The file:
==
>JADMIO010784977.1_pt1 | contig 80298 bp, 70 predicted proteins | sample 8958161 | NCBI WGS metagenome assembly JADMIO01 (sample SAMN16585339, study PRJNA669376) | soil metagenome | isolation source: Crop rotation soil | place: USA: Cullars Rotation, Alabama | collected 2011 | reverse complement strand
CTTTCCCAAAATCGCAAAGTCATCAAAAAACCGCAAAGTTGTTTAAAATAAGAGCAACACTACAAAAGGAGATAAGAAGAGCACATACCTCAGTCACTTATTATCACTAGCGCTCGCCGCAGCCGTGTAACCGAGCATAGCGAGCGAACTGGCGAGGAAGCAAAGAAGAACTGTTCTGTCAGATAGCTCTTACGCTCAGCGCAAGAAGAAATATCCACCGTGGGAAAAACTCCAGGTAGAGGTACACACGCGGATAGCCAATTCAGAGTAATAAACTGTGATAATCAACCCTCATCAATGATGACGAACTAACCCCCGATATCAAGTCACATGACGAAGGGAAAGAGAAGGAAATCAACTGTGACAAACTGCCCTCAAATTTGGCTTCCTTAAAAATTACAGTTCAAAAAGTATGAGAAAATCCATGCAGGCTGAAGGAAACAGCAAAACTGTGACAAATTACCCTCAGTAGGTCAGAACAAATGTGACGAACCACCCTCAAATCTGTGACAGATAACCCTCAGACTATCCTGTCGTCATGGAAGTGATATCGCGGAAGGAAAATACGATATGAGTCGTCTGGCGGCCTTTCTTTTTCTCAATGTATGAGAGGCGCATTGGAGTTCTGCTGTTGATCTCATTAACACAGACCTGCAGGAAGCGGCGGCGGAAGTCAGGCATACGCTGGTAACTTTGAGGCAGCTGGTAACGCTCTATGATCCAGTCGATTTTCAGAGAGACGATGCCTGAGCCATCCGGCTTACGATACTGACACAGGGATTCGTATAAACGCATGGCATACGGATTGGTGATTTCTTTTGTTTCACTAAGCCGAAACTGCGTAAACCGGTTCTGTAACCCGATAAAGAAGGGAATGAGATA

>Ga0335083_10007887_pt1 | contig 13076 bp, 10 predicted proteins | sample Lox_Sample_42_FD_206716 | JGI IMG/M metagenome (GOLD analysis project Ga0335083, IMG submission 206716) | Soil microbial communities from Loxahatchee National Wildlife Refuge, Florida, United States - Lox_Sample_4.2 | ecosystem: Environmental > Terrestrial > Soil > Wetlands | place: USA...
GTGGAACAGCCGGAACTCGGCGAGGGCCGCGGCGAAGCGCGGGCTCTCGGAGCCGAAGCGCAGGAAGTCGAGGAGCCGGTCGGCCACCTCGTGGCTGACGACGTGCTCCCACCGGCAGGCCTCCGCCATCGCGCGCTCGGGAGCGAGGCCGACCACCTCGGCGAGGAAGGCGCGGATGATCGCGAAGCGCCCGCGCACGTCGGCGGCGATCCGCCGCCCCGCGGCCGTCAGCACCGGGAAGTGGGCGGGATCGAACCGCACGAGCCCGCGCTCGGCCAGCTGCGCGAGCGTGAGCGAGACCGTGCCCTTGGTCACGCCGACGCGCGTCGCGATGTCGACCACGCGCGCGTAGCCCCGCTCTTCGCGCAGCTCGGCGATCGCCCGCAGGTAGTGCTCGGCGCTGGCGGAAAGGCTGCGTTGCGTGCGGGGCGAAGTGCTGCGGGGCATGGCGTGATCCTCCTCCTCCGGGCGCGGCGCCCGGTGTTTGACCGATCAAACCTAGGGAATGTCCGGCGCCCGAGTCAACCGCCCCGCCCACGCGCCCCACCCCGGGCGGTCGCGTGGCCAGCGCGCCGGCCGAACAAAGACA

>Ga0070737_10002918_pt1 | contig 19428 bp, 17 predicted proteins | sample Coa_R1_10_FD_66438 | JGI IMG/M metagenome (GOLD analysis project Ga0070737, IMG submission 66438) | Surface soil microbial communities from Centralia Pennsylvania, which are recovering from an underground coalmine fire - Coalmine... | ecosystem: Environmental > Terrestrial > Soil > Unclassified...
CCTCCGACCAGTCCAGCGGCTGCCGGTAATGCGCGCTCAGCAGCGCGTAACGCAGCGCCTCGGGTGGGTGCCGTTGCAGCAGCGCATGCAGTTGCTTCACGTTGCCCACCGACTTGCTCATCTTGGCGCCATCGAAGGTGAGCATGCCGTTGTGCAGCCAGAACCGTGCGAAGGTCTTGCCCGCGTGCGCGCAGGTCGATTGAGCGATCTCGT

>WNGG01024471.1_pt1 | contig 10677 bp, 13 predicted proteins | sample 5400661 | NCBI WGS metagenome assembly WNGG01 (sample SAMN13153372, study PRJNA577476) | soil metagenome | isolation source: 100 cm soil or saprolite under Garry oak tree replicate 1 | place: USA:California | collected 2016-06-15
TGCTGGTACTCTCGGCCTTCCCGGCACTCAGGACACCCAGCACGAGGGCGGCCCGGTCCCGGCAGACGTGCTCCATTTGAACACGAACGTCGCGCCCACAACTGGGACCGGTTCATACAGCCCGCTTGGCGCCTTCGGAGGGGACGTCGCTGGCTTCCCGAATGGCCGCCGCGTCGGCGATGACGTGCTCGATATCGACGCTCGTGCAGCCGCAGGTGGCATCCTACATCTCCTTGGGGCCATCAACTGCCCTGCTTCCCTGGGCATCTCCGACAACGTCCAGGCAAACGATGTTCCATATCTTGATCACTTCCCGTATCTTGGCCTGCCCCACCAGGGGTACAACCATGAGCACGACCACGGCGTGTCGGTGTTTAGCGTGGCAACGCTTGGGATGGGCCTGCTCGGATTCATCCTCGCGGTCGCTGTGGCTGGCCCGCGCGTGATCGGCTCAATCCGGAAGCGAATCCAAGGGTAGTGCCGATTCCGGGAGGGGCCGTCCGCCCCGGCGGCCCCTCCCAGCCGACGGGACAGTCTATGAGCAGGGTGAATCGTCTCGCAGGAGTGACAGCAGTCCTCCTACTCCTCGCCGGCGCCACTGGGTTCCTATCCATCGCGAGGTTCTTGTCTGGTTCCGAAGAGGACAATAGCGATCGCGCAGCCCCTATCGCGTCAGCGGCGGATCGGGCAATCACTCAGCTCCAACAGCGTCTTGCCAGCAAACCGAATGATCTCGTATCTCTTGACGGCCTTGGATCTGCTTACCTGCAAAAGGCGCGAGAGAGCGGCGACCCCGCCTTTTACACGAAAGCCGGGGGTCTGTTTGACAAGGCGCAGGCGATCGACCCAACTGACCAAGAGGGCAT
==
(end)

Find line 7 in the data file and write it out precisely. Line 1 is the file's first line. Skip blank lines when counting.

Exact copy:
>WNGG01024471.1_pt1 | contig 10677 bp, 13 predicted proteins | sample 5400661 | NCBI WGS metagenome assembly WNGG01 (sample SAMN13153372, study PRJNA577476) | soil metagenome | isolation source: 100 cm soil or saprolite under Garry oak tree replicate 1 | place: USA:California | collected 2016-06-15